Infrastructure, transparent funding and online classes were discussed
BY JACK HARVEY, STAFF WRITER
Mason’s Faculty Senate resumed meetings last week on Oct. 3, with an address from President Cabrera and an ensuing discussion between members of faculty. Protestors from Transparent GMU were also in attendance, positioned at the back of the room in silence, holding signs that called for donor transparency.
Following Cabrera’s address, questions were asked regarding the ability of the university’s buildings and classrooms to keep up with the growing number of new students. President Cabrera cited the construction of Peterson Family Health Sciences Hall. He suggested that this would offset the increasing number of students and stated that a high demand of students is a good problem for a school to have.
Turning to questions of donations within Mason, concerns were raised by Dr. Bethany Letiecq, a professor in the Human Development and Family Science Program, about Mason’s transparency and the connection between the Mercatus Center and Mason. Cabrera agreed that transparency is paramount to maintaining Mason’s academic integrity and cited efforts by the Internal Review Committee to examine donor agreements, but disagreed with the notion that donor agreements as they currently stood influenced Mason’s academic integrity.
Nancy MacLean, author of “Democracy in Chains,” a critically acclaimed book about the effect conservative policymakers have had on democratic governance, expressed bemusement at the idea of donor agreements not carrying with them any burdens upon the school.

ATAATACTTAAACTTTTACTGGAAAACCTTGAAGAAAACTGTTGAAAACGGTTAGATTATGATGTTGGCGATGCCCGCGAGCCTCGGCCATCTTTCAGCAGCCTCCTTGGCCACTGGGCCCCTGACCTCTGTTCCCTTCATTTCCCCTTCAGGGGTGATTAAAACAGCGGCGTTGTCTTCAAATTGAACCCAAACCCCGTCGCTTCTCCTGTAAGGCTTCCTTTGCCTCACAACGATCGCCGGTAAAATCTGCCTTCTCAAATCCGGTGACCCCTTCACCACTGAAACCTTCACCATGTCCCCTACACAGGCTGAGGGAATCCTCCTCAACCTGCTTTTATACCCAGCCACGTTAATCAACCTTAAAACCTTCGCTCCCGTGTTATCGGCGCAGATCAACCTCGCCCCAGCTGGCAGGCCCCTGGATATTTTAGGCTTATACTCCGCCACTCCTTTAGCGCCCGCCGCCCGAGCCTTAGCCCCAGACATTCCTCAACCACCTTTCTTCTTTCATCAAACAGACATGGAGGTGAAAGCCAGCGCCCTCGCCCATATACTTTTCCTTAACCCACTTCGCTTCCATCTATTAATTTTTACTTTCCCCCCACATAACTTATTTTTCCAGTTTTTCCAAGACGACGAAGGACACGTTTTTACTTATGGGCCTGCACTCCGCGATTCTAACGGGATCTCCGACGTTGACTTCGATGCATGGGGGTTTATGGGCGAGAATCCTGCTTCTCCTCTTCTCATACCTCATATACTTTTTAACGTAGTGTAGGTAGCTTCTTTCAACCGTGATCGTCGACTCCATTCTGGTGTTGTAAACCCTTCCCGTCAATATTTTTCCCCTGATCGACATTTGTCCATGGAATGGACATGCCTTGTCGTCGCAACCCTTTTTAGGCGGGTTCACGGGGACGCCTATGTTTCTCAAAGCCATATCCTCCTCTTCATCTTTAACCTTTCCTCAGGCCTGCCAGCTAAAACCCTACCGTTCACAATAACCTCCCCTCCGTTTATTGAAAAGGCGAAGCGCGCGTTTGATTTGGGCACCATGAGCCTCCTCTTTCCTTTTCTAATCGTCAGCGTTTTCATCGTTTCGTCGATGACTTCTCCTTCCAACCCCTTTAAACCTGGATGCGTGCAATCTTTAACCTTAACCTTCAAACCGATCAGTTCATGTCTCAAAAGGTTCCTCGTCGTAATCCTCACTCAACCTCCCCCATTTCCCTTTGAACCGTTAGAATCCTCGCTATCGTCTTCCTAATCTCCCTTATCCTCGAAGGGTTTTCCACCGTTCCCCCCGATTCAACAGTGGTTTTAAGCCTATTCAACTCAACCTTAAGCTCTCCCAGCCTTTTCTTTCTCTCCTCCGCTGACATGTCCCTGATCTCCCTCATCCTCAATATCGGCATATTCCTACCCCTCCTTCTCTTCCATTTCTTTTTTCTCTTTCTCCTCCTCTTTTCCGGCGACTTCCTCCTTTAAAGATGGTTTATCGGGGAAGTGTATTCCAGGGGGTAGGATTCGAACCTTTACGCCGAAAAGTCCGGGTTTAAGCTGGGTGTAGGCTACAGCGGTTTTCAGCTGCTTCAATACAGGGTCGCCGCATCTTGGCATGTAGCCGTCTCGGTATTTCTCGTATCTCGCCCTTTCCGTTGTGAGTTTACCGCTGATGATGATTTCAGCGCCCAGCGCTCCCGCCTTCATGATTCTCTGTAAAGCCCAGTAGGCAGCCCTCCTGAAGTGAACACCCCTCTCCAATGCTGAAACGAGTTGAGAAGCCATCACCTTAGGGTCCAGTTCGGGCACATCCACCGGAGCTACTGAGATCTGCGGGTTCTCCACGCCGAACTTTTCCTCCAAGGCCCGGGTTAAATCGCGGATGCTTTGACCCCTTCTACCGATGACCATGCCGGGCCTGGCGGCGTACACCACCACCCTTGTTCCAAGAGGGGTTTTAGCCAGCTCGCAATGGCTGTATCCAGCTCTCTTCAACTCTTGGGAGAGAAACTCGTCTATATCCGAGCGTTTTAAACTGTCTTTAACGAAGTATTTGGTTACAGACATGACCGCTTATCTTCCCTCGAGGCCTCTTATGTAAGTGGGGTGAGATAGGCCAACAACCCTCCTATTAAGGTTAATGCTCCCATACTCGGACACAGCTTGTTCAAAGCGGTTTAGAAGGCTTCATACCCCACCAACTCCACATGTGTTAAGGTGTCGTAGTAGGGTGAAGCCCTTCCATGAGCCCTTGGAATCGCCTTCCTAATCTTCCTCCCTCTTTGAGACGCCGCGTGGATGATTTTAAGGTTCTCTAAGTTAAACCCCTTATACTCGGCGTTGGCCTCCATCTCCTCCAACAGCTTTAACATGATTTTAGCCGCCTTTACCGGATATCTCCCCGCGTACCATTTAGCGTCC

“It’s great to have donors in universities,” MacLean said. “Donors play an important role, but donors shouldn’t have the kind of control that Charles Koch has had, and they shouldn’t be able to leverage a university.”
As for the Mercatus Center’s relationship to Mason, when asked whether Mercatus was a 501 (c)(3) tax-exempt entity or part of the school, Cabrera simply replied, “Yes.”
“Mercatus exists as a 501(c)(3) as an independent organization, and at some point Mercatus and the university agreed that they could benefit from an affiliation,” Cabrera later said in clarification. “So Mercatus and the university signed an agreement where Mercatus gets some benefits from the university … And the university benefits from Mercatus a lot as well, because Mercatus attracts a lot of research funding that the university can use to fund, for example, PhD’s in economics. It funds more PhDs in economics than any other source.”
Following the president’s address, Dr. Michelle Marks, vice president of academic innovations and new ventures at Mason, spoke about the initiatives Mason is currently in the process of researching and implementing. Among these was a focus on Advance, a program at Mason that helps to support transfer students in Virginia, as well as broaden the scope of online education at the university.
Marks noted several times that the office’s initiative to moving more classes online was in an “exploratory” phase but stressed the importance of reaching underserved “non-traditional” students with broader options for accessing Mason courses.
Letiecq discussed efforts to expand Mason’s online education offerings, in particular the pitfalls that she hoped any such initiative would not fall into.
“We must sell [non-traditional Mason students] something that is of the highest quality with the Mason brand, so they can be highly competitive in the labor market,” Letiecq said. “If we sell a low-quality product and they’re spending a lot of money purchasing that in a convenient online format, it could have low returns for them and their livelihood.”